Global warming affects the abundance and distribution of disease vectors. As regions that used to be drier and colder start to register higher temperatures and more rain, mosquitoes expand their breeding areas, which increases the number of populations at

The explosion in the number of Latin American cases of microcephaly - a congenital condition associated with maldevelopment of the brain - has become an international emergency due its "strongly suspected"link with the rapidly spreading Zika virus, according to the World Health Organisation(WHO).

Who would have guessed this? Study finds vacations can lead to weight gains!
February 5, 2016 03:38 PM - Universtiy of Georgia via EurekAlert

A week's vacation may leave many adults with a heavier midsection--extra weight that can hang around even six weeks post-vacation.

A faculty member in the University of Georgia's College of Family and Consumer Sciences found that adults going on a one- to three-week vacation gained an average of nearly 1 pound during their trips. With the average American reportedly gaining 1-2 pounds a year, the study's findings suggest an alarming trend.

"If you're only gaining a pound or two a year and you gained three-quarters of that on a one- to three-week vacation, that's a pretty substantial weight gain during a short period of time," said Jamie Cooper, an associate professor in the college's department of foods and nutrition.

Seafood Consumption May Play a Role in Reducing Risk for Alzheimer's
February 3, 2016 07:01 AM - National Institute of Environmental Health Sciences

New research published Feb. 2 in the Journal of the American Medical Association found that older adults with a major risk gene for Alzheimer’s disease known as APOEÉ”4 who ate at least one seafood serving per week showed fewer signs of Alzheimer’s-related brain changes.  In contrast, this association was not found in the brains of volunteers who ate fish weekly but did not carry the risk gene.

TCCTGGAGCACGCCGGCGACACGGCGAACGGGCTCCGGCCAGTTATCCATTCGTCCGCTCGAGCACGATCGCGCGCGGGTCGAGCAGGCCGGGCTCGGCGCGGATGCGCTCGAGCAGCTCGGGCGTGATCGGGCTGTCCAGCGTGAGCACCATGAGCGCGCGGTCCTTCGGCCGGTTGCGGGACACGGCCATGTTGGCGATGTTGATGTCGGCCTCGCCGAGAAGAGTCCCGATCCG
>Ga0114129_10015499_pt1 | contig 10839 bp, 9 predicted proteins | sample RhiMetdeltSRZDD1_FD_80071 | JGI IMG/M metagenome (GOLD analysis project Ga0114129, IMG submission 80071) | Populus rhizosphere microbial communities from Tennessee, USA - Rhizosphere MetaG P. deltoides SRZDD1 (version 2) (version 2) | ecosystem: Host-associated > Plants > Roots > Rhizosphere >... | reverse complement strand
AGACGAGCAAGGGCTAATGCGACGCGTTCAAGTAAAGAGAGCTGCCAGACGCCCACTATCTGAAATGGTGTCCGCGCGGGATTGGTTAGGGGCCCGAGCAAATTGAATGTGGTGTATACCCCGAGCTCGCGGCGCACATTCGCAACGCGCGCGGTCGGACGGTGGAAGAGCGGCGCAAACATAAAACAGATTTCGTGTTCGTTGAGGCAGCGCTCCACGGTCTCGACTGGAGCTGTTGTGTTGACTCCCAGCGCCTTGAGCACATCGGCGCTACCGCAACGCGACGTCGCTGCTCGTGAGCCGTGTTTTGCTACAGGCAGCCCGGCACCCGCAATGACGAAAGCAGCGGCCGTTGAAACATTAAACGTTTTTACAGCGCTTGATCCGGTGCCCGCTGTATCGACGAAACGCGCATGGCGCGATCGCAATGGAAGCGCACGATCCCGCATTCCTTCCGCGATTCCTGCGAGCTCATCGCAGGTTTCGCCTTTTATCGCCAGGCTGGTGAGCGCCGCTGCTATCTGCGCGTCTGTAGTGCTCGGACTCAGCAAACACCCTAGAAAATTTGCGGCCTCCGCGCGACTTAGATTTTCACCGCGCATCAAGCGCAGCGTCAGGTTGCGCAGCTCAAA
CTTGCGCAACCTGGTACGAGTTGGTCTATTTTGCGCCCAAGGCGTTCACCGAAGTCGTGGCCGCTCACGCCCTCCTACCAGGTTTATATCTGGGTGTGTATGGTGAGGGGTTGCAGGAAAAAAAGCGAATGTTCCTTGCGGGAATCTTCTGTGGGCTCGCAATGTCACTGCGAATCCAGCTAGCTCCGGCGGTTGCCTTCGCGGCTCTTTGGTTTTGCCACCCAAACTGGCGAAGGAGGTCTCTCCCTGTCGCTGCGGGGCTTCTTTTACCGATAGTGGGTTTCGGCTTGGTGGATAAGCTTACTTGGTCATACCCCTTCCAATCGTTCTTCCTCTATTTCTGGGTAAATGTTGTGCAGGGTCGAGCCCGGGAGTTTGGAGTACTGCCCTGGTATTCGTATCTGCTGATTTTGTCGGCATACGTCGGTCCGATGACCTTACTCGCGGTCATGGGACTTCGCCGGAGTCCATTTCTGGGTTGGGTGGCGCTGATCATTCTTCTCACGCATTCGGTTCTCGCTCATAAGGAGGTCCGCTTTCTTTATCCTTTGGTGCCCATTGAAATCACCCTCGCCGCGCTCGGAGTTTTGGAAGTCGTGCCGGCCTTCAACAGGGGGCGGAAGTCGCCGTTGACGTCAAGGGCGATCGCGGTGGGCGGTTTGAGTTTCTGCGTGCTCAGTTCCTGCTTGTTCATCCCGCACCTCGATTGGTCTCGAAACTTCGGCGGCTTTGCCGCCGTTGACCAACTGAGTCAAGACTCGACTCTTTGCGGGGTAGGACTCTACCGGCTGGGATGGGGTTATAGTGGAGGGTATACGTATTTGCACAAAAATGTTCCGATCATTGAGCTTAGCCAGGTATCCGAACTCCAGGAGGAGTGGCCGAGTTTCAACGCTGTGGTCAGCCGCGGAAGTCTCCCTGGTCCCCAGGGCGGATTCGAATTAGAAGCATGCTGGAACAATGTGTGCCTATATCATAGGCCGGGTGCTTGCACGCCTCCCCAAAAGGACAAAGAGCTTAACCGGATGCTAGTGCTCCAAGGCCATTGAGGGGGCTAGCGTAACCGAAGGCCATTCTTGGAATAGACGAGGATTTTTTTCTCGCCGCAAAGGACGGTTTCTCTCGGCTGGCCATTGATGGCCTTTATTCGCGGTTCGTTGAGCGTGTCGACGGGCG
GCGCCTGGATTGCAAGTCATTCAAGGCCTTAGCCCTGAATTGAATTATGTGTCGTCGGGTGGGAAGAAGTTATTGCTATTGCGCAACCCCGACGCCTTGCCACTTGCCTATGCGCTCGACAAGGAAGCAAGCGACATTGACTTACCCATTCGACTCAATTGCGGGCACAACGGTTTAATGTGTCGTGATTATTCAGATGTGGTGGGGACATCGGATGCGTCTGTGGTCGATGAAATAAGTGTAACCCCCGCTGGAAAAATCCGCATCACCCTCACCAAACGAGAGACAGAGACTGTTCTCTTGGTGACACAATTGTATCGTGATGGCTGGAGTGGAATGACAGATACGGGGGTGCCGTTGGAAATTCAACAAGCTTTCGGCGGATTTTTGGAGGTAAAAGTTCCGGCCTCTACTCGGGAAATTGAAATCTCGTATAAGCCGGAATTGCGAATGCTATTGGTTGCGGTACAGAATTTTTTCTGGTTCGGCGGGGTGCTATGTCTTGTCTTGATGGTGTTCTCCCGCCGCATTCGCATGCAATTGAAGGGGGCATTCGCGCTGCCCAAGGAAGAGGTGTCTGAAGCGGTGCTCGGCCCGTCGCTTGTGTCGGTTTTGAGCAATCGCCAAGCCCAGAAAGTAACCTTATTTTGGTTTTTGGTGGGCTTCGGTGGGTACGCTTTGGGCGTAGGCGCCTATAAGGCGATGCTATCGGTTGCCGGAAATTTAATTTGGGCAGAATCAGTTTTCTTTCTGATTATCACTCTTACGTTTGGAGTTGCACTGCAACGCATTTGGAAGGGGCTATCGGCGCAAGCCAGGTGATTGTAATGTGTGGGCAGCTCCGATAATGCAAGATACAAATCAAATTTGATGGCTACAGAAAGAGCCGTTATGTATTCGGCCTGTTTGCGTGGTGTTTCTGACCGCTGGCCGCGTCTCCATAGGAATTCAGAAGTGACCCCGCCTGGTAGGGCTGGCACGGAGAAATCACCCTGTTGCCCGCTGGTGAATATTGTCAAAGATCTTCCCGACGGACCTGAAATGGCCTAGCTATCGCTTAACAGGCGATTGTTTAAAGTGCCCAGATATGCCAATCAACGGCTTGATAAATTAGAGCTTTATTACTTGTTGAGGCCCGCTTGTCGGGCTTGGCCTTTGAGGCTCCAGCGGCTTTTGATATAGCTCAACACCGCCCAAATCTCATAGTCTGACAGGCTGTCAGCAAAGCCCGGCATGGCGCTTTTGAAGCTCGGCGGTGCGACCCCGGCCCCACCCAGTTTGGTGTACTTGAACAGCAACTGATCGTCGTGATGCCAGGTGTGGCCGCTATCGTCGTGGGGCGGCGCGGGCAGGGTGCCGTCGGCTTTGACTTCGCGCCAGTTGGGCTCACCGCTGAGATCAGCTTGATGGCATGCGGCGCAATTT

Meat consumption and climate change linked by EU study
January 28, 2016 07:22 AM - Sarantis Michalopoulos, EurActiv

The overconsumption of meat will inevitably push global temperatures to dangerous levels, a recent study has warned, urging reluctant governments to take action.

The world's rapidly expanding population is posing a huge challenge to farmers. A reportpublished in November 2015 by Chatham House, and the Glasgow University Media Group, examined the interconnection between meat and dairy consumption with climate change.

Nearly one-third of the world's cultivated land is being used to grow animal feed. In the EU alone, 45% of wheat production is used for this purpose, with 30% of overall use met by imports.

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Hyperloop moving to full-scale testing
January 24, 2016 09:05 AM - Mary Mazzoni , Triple Pundit

Clean-tech visionary Elon Musk first unveiled his idea for a high-speed ground transport system called Hyperloop back in 2013. The concept — in which passengers are transported in magnet-propelled capsules at more than 750 miles per hour — was quickly dismissed by many as a pipe-dream.

But, while most of us weren’t paying attention, a handful of private companies have been quietly working to make Musk’s vision a reality. Now two of these firms (both unaffiliated with the Tesla and SpaceX CEO) say they are ready to begin testing the technology.